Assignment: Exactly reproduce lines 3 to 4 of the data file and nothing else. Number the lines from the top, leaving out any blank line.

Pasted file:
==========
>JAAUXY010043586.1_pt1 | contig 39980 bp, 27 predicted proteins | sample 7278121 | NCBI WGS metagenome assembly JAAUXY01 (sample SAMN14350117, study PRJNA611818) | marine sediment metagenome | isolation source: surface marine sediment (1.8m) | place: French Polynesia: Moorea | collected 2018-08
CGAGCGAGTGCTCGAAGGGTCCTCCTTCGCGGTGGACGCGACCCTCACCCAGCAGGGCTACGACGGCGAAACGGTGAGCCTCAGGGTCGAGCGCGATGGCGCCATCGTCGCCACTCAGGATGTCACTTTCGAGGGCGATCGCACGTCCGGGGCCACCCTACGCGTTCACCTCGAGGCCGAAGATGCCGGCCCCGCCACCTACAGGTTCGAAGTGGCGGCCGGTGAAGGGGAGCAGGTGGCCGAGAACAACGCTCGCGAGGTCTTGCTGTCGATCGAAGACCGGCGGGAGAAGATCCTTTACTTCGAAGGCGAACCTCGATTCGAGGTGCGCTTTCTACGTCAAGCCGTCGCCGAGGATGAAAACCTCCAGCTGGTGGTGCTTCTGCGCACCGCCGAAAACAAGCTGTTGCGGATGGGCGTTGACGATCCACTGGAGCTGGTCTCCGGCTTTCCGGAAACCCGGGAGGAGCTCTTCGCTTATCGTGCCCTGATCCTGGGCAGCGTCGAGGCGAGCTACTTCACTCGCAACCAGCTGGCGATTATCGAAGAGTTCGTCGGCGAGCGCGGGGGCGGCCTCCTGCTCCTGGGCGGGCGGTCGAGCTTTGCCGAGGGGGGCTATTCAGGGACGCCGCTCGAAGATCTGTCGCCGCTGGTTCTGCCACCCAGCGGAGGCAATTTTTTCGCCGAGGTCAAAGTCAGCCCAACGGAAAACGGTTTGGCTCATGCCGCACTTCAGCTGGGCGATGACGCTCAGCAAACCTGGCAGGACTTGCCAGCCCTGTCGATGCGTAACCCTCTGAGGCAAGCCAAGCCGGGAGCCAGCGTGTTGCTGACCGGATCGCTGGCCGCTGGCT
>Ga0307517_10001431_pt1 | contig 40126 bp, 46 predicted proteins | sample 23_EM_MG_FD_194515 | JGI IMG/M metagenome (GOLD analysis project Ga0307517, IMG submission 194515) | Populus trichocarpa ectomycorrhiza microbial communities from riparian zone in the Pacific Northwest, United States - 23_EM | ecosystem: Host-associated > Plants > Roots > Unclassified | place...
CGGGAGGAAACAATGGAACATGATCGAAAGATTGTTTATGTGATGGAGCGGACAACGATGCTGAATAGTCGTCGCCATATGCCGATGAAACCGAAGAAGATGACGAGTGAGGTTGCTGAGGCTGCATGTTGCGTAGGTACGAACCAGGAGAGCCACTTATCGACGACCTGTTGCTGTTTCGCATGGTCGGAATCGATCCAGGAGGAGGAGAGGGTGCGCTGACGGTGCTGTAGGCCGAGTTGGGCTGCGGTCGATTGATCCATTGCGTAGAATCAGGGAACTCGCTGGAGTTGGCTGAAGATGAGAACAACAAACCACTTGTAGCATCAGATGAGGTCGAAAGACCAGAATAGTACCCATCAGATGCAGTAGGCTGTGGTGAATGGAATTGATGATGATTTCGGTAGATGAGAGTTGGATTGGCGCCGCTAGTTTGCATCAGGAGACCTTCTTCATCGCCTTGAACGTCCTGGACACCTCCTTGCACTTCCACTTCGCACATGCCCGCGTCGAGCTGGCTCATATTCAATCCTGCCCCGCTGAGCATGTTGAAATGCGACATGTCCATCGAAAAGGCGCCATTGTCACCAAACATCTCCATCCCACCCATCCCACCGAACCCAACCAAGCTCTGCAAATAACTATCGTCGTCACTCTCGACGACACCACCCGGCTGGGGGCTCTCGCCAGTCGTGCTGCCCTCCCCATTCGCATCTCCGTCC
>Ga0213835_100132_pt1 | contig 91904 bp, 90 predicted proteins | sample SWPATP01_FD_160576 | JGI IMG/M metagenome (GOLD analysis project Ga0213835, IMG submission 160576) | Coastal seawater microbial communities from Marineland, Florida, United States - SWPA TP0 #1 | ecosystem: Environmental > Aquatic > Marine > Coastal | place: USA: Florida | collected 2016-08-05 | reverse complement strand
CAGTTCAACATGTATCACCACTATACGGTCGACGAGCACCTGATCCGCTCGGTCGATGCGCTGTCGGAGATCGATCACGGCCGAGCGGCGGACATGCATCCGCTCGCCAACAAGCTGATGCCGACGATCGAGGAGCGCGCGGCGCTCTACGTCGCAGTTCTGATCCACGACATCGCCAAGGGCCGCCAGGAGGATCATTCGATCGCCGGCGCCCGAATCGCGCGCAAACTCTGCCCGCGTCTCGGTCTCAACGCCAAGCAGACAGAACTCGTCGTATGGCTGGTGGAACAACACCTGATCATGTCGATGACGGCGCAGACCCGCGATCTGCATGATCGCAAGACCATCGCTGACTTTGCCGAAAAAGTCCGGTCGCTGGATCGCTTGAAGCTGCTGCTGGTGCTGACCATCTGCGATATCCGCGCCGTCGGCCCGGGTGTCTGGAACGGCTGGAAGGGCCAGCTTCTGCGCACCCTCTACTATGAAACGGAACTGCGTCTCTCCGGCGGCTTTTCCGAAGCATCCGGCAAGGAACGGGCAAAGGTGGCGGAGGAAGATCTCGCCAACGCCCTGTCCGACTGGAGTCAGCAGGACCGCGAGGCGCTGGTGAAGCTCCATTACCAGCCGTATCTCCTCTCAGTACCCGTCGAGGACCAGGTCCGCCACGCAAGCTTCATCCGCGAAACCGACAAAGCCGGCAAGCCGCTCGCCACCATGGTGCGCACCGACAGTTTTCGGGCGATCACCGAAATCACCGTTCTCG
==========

>Ga0307517_10001431_pt1 | contig 40126 bp, 46 predicted proteins | sample 23_EM_MG_FD_194515 | JGI IMG/M metagenome (GOLD analysis project Ga0307517, IMG submission 194515) | Populus trichocarpa ectomycorrhiza microbial communities from riparian zone in the Pacific Northwest, United States - 23_EM | ecosystem: Host-associated > Plants > Roots > Unclassified | place...
CGGGAGGAAACAATGGAACATGATCGAAAGATTGTTTATGTGATGGAGCGGACAACGATGCTGAATAGTCGTCGCCATATGCCGATGAAACCGAAGAAGATGACGAGTGAGGTTGCTGAGGCTGCATGTTGCGTAGGTACGAACCAGGAGAGCCACTTATCGACGACCTGTTGCTGTTTCGCATGGTCGGAATCGATCCAGGAGGAGGAGAGGGTGCGCTGACGGTGCTGTAGGCCGAGTTGGGCTGCGGTCGATTGATCCATTGCGTAGAATCAGGGAACTCGCTGGAGTTGGCTGAAGATGAGAACAACAAACCACTTGTAGCATCAGATGAGGTCGAAAGACCAGAATAGTACCCATCAGATGCAGTAGGCTGTGGTGAATGGAATTGATGATGATTTCGGTAGATGAGAGTTGGATTGGCGCCGCTAGTTTGCATCAGGAGACCTTCTTCATCGCCTTGAACGTCCTGGACACCTCCTTGCACTTCCACTTCGCACATGCCCGCGTCGAGCTGGCTCATATTCAATCCTGCCCCGCTGAGCATGTTGAAATGCGACATGTCCATCGAAAAGGCGCCATTGTCACCAAACATCTCCATCCCACCCATCCCACCGAACCCAACCAAGCTCTGCAAATAACTATCGTCGTCACTCTCGACGACACCACCCGGCTGGGGGCTCTCGCCAGTCGTGCTGCCCTCCCCATTCGCATCTCCGTCC